UNESCO is supporting the Malawi Ministry of Education to revise the LSE curricula for primary and secondary schools. To this end, UNESCO will engage a curriculum specialist in-country as a local consultant and an international CSE expert to support the LSE curriculum revision process. These terms of reference (TORs) are for the international CSE expert.

Main objective
The main objective is to support the revision of the LSE curricula for primary and secondary schools in Malawi to make them responsive to the aspirations of the Malawian society and align them to regional and international standards.

Specific objectives
The following are the specific objectives of the consultancy:
1. To conduct a literature review on LSE curricula development and implementation globally and regionally to inform the curricula revision for primary and secondary schools in Malawi.
2. To support the development of the core elements and scope and sequence charts for the primary and secondary school level LSE curricula.
3. To support the development and validation of the LSE syllabi for primary and secondary school levels.
4. To support the development of LSE assessment guidelines and framework for primary and secondary school levels.

Scope of Work
UNESCO seeks to engage an international consultant to do the following:
1. To work with the local consultant to conduct a literature review on LSE curricula development and implementation globally and regionally to inform the curricula revision for primary and secondary schools in Malawi.
2. To review and provide feedback to the local consultant on the core elements and scope and sequence charts for the primary and secondary school level LSE curricula.
3. To review and provide feedback to the local consultant on the LSE syllabi for primary and secondary school levels.
4. To review and provide feedback to the local consultant on the LSE assessment guidelines and framework for primary and secondary school levels.

NB: The international consultant may be required to participate in meetings with the Curriculum Coordinating Committee (CCC) to support the presentation of feedback on the curriculum review products.

COMPETENCIES (Core / Managerial) Accountability (C) Communication (C) Innovation (C) Knowledge sharing and continuous improvement (C) Planning and organizing (C) Results focus (C) Teamwork (C) Professionalism (C) - For detailed information, please consult the UNESCO Competency Framework. REQUIRED QUALIFICATIONS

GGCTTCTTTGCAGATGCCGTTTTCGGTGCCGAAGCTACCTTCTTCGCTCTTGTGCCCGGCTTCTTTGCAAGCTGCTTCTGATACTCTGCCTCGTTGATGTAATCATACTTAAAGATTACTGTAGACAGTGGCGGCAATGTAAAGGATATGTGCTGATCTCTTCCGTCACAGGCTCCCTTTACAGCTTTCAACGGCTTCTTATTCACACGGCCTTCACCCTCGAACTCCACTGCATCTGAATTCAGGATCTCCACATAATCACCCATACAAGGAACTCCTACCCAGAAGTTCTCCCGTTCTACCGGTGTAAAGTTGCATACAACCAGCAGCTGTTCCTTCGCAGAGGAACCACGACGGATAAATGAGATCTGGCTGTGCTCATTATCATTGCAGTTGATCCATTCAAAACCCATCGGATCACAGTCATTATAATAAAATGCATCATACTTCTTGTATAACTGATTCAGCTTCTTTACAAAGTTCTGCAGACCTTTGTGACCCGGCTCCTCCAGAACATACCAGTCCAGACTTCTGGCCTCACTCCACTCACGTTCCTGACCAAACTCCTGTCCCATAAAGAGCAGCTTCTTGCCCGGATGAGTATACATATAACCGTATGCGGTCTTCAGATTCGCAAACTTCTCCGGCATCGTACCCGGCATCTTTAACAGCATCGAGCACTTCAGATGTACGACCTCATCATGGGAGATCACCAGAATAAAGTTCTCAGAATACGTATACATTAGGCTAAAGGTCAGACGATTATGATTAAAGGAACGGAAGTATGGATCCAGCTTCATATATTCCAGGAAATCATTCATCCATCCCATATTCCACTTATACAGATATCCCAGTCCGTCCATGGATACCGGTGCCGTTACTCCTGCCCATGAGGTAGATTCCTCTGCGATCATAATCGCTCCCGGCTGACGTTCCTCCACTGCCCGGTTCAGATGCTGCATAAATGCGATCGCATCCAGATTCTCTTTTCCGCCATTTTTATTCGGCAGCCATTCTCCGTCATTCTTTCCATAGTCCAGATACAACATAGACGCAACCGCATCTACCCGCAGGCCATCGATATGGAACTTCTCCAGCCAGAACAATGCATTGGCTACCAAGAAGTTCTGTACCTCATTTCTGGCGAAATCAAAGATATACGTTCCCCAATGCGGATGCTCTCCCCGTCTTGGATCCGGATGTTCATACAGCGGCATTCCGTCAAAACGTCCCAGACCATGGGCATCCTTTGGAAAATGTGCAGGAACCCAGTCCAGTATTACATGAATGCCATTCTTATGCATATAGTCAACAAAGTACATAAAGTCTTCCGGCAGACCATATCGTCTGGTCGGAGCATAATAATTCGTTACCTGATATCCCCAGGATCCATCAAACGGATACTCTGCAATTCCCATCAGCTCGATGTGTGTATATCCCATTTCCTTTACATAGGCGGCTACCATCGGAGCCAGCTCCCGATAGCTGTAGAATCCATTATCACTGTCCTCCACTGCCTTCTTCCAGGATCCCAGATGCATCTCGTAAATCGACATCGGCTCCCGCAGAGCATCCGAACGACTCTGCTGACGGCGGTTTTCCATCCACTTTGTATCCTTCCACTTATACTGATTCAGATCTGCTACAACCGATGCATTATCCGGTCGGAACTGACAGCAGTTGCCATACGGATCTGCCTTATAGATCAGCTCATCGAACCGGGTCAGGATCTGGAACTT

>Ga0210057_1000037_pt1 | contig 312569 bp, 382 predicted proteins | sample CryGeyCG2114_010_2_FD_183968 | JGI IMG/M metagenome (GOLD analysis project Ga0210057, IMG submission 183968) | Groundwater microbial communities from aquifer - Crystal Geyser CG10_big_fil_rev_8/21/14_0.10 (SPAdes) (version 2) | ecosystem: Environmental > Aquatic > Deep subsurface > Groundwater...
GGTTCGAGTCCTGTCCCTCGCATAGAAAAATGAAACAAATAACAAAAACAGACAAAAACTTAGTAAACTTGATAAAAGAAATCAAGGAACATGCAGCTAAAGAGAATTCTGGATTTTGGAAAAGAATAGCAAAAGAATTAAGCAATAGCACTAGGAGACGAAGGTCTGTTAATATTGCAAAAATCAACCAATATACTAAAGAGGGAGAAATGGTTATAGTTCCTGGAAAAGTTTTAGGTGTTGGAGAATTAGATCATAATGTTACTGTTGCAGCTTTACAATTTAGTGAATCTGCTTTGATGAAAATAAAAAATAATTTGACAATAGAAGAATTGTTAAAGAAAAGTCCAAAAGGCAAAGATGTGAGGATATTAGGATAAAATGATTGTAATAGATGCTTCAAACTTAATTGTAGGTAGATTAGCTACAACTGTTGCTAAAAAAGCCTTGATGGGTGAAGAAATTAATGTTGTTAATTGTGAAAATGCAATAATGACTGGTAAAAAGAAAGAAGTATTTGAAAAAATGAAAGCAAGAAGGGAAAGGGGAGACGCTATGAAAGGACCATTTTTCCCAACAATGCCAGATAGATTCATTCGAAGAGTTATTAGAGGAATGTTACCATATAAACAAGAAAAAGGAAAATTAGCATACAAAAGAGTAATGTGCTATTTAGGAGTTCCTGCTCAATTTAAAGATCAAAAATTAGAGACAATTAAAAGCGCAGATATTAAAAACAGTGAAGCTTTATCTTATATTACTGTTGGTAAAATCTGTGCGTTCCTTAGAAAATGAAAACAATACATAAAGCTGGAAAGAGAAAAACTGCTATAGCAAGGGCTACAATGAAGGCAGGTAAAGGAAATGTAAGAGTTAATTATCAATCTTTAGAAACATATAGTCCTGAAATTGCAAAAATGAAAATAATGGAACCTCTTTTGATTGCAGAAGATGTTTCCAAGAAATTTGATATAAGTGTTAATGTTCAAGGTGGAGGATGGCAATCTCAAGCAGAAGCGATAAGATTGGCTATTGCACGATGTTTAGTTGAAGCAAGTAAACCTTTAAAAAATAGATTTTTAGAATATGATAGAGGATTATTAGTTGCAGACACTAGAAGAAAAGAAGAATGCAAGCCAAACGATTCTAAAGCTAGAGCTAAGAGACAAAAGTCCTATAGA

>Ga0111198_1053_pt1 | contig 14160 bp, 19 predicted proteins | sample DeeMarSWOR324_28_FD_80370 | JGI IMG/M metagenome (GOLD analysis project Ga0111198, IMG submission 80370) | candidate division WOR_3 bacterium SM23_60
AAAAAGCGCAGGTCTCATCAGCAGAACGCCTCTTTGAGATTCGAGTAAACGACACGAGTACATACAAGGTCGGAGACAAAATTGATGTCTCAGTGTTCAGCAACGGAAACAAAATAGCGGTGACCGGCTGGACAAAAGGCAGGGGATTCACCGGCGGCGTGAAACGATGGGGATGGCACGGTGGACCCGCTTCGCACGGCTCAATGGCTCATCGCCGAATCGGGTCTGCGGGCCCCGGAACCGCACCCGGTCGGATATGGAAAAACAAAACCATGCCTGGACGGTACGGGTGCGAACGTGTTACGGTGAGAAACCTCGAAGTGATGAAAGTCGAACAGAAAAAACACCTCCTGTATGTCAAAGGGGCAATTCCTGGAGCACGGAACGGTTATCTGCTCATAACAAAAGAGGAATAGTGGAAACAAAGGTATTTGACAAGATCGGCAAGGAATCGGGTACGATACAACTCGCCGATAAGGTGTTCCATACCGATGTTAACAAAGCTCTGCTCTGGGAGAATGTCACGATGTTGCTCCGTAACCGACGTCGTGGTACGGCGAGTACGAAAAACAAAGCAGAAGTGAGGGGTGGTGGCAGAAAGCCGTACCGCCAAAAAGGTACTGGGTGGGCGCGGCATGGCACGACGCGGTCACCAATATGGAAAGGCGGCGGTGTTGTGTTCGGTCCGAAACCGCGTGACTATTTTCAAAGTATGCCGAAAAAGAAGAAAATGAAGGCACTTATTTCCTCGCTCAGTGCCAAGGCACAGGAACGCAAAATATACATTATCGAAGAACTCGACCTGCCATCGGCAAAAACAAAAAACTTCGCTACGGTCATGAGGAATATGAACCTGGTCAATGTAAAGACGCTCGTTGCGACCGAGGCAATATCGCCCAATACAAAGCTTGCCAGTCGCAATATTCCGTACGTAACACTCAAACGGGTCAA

• Master’s degree in a related field (Public Health, Health Education; Education (Curriculum Development); Development)

Work Experience

  • Extensive professional knowledge and at least 10 years’ experience in developing Sexuality Education programmes particularly CSE curriculum development for the formal education sector.

Experience in developing CSE programmes for the East and Southern Africa region.


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Please note that all candidates must complete an on-line application and provide complete and accurate information. To apply, please visit the UNESCO careers website. No modifications can be made to the application submitted.

The evaluation of candidates is based on the criteria in the vacancy notice, and may include tests and/or assessments, as well as a competency-based interview. 

UNESCO uses communication technologies such as video or teleconference, e-mail correspondence, etc. for the assessment and evaluation of candidates.

Please note that only selected candidates will be further contacted and candidates in the final selection step will be subject to reference checks based on the information provided.


UNESCO recalls that paramount consideration in the appointment of staff members shall be the necessity of securing the highest standards of efficiency, technical competence and integrity. UNESCO applies a zero-tolerance policy against all forms of harassment. UNESCO is committed to achieving and sustaining equitable and diverse geographical distribution, as well as gender parity among its staff members in all categories and at all grades. Furthermore, UNESCO is committed to achieving workforce diversity in terms of gender, nationality and culture. Candidates from non- and under-represented Member States (last update here) are particularly welcome and strongly encouraged to apply. Individuals from minority groups and indigenous groups and persons with disabilities are equally encouraged to apply. All applications will be treated with the highest level of confidentiality. Worldwide mobility is required for staff members appointed to international posts.

UNESCO does not charge a fee at any stage of the recruitment process.